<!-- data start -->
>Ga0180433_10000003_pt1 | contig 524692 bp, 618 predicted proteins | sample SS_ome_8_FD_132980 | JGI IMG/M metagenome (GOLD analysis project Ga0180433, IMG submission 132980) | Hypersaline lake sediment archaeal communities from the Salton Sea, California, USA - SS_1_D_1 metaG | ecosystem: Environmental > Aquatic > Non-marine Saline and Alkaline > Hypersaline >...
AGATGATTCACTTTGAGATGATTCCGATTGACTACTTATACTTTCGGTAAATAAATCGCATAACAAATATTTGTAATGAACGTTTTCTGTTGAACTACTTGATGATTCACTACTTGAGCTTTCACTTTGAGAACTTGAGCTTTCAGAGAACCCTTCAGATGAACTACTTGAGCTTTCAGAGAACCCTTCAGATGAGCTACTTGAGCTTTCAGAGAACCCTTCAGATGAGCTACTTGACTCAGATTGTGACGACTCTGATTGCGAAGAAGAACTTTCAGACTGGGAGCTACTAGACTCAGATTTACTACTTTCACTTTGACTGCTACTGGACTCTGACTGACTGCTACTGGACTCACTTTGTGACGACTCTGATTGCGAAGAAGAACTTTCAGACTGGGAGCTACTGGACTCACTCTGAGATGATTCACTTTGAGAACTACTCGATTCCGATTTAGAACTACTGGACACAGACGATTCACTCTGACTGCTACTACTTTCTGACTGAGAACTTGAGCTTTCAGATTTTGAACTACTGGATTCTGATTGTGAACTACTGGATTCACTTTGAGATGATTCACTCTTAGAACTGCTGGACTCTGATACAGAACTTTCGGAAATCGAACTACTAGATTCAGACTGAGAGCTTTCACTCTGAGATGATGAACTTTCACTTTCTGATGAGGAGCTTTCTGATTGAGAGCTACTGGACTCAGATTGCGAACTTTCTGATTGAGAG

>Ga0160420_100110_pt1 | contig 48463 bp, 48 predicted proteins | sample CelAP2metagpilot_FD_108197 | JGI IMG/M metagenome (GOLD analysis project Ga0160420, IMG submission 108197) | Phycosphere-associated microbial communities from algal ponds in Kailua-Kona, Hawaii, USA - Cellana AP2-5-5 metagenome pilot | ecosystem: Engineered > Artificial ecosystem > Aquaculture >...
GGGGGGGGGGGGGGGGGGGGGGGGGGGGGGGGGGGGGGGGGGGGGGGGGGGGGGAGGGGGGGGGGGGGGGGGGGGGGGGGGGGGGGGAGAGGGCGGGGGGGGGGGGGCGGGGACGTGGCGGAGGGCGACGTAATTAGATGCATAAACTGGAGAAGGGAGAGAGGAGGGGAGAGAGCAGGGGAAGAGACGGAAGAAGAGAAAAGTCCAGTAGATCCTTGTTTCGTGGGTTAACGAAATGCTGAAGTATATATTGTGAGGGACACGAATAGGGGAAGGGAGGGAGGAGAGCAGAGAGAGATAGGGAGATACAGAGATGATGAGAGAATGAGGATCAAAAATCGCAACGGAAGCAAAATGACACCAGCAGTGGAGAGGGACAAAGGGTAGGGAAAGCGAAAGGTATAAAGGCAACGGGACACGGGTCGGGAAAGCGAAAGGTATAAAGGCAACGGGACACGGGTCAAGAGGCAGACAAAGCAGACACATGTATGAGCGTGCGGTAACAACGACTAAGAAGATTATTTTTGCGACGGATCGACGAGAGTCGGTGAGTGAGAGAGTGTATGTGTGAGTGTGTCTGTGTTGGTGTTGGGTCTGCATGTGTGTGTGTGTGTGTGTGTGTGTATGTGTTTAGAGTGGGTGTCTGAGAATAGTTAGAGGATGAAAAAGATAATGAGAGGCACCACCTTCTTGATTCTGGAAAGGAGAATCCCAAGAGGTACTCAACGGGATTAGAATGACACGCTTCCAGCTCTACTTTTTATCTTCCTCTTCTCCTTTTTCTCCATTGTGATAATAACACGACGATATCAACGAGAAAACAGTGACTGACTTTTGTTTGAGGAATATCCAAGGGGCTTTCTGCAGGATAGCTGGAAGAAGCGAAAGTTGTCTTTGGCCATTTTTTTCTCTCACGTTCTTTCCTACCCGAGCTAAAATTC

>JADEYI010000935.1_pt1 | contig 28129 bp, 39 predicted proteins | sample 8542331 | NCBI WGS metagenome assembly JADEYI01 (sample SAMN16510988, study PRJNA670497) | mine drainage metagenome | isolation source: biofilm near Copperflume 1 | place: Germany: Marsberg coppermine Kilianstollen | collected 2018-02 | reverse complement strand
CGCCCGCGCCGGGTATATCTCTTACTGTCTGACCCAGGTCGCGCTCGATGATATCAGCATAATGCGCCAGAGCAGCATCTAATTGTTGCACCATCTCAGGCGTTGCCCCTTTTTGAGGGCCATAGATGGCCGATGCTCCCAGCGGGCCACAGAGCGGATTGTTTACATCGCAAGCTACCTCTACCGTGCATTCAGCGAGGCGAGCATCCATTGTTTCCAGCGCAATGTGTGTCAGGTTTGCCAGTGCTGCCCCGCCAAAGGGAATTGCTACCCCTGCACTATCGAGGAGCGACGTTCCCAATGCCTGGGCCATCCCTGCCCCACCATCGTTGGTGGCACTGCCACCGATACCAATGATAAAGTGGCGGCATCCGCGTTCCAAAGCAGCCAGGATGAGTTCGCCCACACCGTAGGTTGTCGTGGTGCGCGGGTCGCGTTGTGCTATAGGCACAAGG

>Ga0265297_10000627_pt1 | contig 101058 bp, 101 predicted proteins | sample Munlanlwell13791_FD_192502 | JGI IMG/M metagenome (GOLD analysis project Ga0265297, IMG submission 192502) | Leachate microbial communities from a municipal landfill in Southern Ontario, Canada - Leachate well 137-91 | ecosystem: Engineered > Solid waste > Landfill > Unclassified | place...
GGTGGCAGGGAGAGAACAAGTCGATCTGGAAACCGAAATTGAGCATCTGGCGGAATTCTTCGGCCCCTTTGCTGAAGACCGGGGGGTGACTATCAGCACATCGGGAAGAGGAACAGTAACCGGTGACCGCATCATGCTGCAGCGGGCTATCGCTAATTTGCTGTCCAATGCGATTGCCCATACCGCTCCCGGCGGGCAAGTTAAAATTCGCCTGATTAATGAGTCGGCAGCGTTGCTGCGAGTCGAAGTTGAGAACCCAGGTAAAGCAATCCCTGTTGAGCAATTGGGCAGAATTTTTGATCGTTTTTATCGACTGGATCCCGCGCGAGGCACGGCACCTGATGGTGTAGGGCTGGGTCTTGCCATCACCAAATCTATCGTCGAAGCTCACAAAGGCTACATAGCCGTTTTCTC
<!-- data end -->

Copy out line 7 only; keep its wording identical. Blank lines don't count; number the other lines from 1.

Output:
>Ga0265297_10000627_pt1 | contig 101058 bp, 101 predicted proteins | sample Munlanlwell13791_FD_192502 | JGI IMG/M metagenome (GOLD analysis project Ga0265297, IMG submission 192502) | Leachate microbial communities from a municipal landfill in Southern Ontario, Canada - Leachate well 137-91 | ecosystem: Engineered > Solid waste > Landfill > Unclassified | place...